A few days ago, I posted something about The Becuase Effect (sic), referring people to Graham Barrow’s question in the Feedback column of the New Scientist. Graham was asking about the frequency of common misspellings, particularly typos, and in a comment on my post he mused about the way such words enter language, whether “becuase” could become an “internet” word.
And that in turn made me think about words or phrases that enter language as a result of an error.
Take the word “hoodlum”. I’ve read many suggested etymologies for the word, but the one I prefer is given below. Sadly, I have not been able to verify it online as yet, but I stand by it, it’s the best one I’ve come across :
Sometime in the second half of the 19th century, I think it was on the West Coast, there was a journalist in the US writing an article onÂ urban crime, and he wanted to refer to a particular unsavoury character named Muldoon. Not wanting to name the miscreant outright, for fear of immediate retribution, he wanted to try and disguise the name. The particular disguise he chose was a simple one; he wrote Mr Muldoon’s name backwards. So the article was meant to refer to Mr Noodlum. The typesetter could not read the journalist’s writing, and interpreted the “N” in noodlum as an H, so the name appeared throughout the article as Mr Hoodlum.
And everyone was happy, and the world gained a new word to describe an unsavoury character.
It’s not just words that enter the language as a result of an error. Sometimes it happens to the names used to describe city landmarks:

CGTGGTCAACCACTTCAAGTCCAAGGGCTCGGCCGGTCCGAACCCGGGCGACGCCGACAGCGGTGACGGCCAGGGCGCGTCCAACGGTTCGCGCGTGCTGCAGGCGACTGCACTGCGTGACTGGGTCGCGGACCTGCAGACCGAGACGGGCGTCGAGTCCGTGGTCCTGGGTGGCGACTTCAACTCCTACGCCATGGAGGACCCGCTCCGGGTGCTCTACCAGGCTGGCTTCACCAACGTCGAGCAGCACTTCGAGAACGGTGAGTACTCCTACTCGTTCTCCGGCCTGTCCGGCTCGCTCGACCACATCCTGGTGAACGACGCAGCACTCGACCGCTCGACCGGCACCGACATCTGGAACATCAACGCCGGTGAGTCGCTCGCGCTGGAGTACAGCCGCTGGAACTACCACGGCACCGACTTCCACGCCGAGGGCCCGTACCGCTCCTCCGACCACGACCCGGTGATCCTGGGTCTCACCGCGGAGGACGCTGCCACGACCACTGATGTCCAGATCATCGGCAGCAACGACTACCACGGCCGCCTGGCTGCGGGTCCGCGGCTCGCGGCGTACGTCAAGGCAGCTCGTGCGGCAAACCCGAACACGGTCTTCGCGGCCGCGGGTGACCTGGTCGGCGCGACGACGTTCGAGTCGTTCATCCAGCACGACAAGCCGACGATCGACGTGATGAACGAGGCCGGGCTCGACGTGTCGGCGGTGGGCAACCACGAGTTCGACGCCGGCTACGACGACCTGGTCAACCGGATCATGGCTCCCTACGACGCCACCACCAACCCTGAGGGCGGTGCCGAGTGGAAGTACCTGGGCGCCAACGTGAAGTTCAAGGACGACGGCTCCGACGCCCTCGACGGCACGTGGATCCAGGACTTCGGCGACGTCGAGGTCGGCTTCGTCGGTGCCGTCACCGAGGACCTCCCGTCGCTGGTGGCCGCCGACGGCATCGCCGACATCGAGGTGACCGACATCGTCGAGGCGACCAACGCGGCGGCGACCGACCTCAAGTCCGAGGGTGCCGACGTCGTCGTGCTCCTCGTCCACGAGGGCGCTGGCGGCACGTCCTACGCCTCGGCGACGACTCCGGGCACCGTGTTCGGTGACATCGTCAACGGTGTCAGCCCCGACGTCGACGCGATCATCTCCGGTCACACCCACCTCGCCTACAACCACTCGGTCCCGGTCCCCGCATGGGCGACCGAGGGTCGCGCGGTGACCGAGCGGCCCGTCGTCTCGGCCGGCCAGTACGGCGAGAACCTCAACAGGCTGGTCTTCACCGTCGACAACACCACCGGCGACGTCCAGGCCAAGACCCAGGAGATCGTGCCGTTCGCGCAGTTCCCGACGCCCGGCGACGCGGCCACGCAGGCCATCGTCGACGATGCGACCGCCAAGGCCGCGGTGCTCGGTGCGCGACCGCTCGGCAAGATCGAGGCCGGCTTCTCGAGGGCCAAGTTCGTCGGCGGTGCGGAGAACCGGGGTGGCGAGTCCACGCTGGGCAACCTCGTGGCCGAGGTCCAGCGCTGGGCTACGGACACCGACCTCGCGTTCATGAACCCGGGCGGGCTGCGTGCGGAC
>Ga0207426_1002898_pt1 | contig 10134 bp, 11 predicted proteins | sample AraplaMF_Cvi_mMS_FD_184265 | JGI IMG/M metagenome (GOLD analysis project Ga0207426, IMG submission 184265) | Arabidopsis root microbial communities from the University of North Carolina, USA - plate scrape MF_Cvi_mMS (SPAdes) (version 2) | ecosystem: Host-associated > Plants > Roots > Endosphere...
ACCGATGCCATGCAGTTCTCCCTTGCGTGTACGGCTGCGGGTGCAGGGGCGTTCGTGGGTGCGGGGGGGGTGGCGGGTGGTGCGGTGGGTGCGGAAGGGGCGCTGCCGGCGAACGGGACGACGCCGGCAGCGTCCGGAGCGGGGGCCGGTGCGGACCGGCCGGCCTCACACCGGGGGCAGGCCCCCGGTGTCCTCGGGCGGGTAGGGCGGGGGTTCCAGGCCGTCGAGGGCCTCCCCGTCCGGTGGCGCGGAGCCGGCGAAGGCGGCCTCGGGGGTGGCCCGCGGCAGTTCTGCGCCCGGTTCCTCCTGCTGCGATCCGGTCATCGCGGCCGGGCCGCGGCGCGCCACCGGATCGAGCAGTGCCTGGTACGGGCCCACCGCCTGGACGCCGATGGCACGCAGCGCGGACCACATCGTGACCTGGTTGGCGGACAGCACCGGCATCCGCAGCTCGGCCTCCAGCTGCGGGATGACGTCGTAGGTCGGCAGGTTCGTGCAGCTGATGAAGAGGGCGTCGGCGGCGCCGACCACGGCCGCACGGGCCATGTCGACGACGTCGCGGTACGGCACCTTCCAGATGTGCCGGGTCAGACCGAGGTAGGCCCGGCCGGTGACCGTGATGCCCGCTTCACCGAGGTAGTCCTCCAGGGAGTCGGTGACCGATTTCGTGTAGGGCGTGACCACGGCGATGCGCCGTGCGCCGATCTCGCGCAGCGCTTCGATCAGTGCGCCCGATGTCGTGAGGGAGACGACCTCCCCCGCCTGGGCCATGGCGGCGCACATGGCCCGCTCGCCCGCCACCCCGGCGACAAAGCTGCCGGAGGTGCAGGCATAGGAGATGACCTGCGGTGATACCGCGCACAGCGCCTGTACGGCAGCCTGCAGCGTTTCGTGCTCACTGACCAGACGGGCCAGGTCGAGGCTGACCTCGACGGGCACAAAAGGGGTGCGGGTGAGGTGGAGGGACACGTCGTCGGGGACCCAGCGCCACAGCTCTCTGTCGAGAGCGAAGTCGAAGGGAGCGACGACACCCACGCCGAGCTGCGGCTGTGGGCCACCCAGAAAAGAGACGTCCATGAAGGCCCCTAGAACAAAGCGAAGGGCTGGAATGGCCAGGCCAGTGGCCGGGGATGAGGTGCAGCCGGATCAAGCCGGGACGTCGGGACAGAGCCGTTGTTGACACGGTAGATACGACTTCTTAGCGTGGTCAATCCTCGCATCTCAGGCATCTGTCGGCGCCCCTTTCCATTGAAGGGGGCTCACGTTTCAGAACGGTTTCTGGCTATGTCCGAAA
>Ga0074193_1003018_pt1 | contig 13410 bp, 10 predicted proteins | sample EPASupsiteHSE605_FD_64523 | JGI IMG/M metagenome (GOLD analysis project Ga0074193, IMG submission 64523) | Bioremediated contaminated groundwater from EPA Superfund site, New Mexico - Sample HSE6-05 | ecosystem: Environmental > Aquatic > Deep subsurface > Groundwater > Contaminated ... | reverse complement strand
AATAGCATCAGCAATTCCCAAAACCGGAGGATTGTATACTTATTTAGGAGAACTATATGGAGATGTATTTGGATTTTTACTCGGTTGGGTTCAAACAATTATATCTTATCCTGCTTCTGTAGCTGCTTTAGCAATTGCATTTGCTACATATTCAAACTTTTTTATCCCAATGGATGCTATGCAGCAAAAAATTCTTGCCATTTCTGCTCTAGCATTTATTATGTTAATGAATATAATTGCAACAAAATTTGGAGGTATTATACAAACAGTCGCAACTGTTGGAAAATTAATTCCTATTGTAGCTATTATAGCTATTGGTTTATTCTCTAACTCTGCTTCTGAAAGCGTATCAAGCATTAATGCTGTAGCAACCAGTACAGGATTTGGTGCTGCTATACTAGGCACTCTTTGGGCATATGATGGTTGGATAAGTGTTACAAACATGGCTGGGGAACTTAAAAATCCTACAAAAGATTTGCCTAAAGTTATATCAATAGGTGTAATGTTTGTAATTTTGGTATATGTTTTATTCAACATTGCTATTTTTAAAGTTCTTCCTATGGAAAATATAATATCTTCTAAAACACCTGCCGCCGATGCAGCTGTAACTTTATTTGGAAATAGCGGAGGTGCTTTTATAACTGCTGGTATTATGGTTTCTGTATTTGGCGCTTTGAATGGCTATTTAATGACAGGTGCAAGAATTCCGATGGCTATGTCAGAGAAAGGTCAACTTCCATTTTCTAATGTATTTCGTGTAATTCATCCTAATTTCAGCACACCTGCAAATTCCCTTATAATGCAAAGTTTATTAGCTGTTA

There’s a piece of apocrypha about the way a bridge in Madras got its name. Apparently it was called Hamilton Bridge to begin with; locals could not pronounce the name, so they rendered it “Ambattan” Bridge (dropping the aspirate and the “l” and adding a “b” after the “m”, all very believable). A visiting dignitary heard the bridge referred to as Ambattan Bridge, and asked what “Ambattan” meant. Coincidentally, “ambattan” meant “barber” in Tamil. The dignitary was having none of this vernacular nonsense, so he immediately decreed that the bridge be referred to as Barber’s Bridge.
I’ve never seen the “hoodlum” story rebutted, although alternative explanations have been given. As far as the Barber’s Bridge story is concerned, I have seen a number of articles suggesting that the etymology was suspect, given the dearth of suitably qualified Hamiltons in Madras history. The construction of the bridge seems to predate the existence of any Hamilton associated with the city; at least one suitable Hamilton has been found from a later date, but no Barber. I haven’t checked recently, but I believe Hamilton Bridge continues to exist today. From my viewpoint the etymology I suggest still seems possible, given the prodigious proclivity of planners in the sphere of name-changing. This post gives you some of the views.